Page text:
Date of Award

8-8-2014

Document Type

Open Access Dissertation

Department

Psychology

First Advisor

Nicole Zarrett

Abstract

According to the Pew Hispanic Forum, the dropout rates for Latino youth (15%) are higher than all other youth in the United States (White youth = 8%; Black youth = 12%). Many Latino youth have difficulty identifying with the school environment due to a lack of cultural connection to the context. Youth Program (YP) program is a peer-led, school-based program driven by the theoretical foundations of Positive Youth Development and Self-Determination theory and is distinguished by its emphasis on building social and academic skills that ease the transition into high school for ninth grade students. The current study examines the effectiveness of the YP program for establishing a context for Latino participants that fosters key ecological and protective mechanisms including resilient attitudes and behaviors, acquisition of friends with positive traits (e.g. oriented towards academic achievement), and endorsement of YP core values. Data were collected from 166 Latino high school students in an urban New Jersey community that the Brookings Institution describes as being in the 92nd percentile for economically depressed districts in the U.S. This study has three primary aims. First, we examined how the relationship between risk status and academic achievement might be moderated by participating in the YP school-based intervention. Secondly, we determined if YP participants reported higher levels of three distinct protective mechanisms (i.e. positive peer traits, resilient qualities, and endorsement of YP core values) than comparison group youth. Next, we investigated these three mechanisms’ potential in producing main effects in the relationship examined in our first hypothesis. Finally, we examined if these mechanisms moderated the relationship between risk and 11th grade GPA. Power analyses indicated the sample size yielded findings with medium statistical power. Results indicated participation in YP predicted higher 11th grade GPAs for certain groups of at-risk, and that these gains persisted two years after YP participation. Results also indicated significant main effects of YP core values and resilience on the 11th grade GPA. However, targeted mechanisms of the program were in the opposite direction of our predictions. Specifically, comparison group youth reported higher YP core values than YP youth at 12th grade. There were no significant moderating effects for any of the three examined protective mechanisms. Implications for public policy and improving YP program effects for Latino youth are discussed.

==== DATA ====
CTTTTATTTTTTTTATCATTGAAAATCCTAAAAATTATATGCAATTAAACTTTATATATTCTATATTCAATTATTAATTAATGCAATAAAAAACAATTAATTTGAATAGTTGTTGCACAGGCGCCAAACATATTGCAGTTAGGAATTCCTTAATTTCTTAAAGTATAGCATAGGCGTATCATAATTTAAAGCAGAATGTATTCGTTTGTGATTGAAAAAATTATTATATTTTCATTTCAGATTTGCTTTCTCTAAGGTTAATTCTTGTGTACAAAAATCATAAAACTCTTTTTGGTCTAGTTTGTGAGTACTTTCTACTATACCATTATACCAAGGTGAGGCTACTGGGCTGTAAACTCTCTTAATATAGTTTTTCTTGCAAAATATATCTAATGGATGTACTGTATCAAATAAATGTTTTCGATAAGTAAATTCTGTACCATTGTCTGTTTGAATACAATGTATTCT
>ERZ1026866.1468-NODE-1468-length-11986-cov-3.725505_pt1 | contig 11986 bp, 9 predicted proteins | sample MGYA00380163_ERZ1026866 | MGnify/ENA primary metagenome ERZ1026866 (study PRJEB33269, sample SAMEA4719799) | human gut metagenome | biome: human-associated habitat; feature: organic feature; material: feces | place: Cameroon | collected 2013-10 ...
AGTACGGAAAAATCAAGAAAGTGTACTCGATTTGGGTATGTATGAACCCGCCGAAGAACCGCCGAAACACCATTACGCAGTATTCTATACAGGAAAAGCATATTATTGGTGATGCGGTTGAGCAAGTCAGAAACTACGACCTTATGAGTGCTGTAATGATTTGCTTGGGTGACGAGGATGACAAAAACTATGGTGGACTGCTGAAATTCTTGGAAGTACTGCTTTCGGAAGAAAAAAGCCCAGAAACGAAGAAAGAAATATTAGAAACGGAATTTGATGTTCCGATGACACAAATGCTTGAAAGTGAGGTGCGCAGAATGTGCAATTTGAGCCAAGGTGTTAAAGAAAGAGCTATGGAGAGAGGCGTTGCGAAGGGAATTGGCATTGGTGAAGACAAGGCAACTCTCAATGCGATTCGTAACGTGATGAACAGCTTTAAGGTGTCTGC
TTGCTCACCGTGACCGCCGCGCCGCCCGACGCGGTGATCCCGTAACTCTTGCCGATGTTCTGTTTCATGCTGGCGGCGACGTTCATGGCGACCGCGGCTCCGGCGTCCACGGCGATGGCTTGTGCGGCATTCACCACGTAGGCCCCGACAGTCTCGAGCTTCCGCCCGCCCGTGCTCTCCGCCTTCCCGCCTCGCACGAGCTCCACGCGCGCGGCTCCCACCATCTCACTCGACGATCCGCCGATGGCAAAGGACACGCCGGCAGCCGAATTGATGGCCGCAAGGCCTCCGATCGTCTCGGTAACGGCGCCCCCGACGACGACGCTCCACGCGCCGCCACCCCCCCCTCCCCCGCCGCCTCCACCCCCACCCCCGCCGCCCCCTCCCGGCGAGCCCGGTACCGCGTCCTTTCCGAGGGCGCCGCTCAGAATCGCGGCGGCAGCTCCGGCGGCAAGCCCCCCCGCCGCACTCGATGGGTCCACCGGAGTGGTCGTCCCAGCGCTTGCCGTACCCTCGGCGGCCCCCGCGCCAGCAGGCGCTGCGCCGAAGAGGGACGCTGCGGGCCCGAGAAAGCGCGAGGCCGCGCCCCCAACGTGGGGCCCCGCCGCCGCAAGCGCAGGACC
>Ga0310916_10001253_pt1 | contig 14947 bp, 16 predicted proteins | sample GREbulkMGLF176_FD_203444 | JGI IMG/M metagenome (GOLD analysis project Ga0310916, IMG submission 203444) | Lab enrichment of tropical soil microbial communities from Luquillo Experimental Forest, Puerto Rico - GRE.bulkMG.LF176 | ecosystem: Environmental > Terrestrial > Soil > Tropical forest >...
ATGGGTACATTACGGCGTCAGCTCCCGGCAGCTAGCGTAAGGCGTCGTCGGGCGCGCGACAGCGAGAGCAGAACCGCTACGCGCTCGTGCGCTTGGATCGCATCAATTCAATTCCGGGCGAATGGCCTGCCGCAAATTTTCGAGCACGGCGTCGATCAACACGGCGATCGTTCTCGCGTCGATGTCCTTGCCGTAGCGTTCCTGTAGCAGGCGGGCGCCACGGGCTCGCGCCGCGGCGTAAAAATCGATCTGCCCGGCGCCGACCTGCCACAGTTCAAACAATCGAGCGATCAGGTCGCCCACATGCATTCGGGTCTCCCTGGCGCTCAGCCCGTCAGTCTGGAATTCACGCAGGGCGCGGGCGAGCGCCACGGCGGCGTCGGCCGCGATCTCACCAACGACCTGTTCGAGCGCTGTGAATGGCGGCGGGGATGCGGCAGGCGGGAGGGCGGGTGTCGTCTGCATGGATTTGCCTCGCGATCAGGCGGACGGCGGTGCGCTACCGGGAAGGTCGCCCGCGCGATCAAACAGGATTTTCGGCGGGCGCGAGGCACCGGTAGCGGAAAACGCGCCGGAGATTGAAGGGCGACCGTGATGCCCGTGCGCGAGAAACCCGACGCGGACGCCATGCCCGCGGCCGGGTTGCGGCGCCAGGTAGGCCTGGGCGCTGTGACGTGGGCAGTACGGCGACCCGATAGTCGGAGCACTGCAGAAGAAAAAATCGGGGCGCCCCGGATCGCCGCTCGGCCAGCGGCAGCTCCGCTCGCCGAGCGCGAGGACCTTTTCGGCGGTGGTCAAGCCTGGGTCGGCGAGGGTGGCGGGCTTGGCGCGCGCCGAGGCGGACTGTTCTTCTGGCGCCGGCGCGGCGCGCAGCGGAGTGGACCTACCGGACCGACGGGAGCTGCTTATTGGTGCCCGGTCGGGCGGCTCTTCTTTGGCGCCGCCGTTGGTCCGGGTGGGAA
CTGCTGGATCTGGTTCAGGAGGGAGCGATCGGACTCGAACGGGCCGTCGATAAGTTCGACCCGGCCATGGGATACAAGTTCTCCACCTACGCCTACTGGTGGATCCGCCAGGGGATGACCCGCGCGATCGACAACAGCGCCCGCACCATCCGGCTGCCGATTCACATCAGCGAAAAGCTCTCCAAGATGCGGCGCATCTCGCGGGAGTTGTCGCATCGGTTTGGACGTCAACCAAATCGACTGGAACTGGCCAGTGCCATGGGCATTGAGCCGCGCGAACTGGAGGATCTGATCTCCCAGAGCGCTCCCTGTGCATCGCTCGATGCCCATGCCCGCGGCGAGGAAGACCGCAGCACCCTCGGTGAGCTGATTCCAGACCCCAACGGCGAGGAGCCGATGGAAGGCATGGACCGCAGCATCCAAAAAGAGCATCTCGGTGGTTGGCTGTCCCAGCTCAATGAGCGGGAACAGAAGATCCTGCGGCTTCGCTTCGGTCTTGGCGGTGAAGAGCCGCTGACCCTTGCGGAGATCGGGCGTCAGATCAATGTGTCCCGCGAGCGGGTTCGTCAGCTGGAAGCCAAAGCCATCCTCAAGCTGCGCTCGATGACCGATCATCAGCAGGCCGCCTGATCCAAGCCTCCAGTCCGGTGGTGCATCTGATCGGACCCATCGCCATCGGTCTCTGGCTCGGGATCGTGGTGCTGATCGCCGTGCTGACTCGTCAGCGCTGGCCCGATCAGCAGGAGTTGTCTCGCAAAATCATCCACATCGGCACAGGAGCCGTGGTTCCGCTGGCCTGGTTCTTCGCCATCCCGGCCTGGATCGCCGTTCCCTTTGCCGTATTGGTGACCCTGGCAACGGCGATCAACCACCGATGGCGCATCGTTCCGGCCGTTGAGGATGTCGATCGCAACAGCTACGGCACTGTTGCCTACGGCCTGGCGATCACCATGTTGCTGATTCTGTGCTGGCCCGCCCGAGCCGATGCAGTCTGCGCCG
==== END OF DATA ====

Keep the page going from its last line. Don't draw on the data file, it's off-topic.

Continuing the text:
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Psychology Commons

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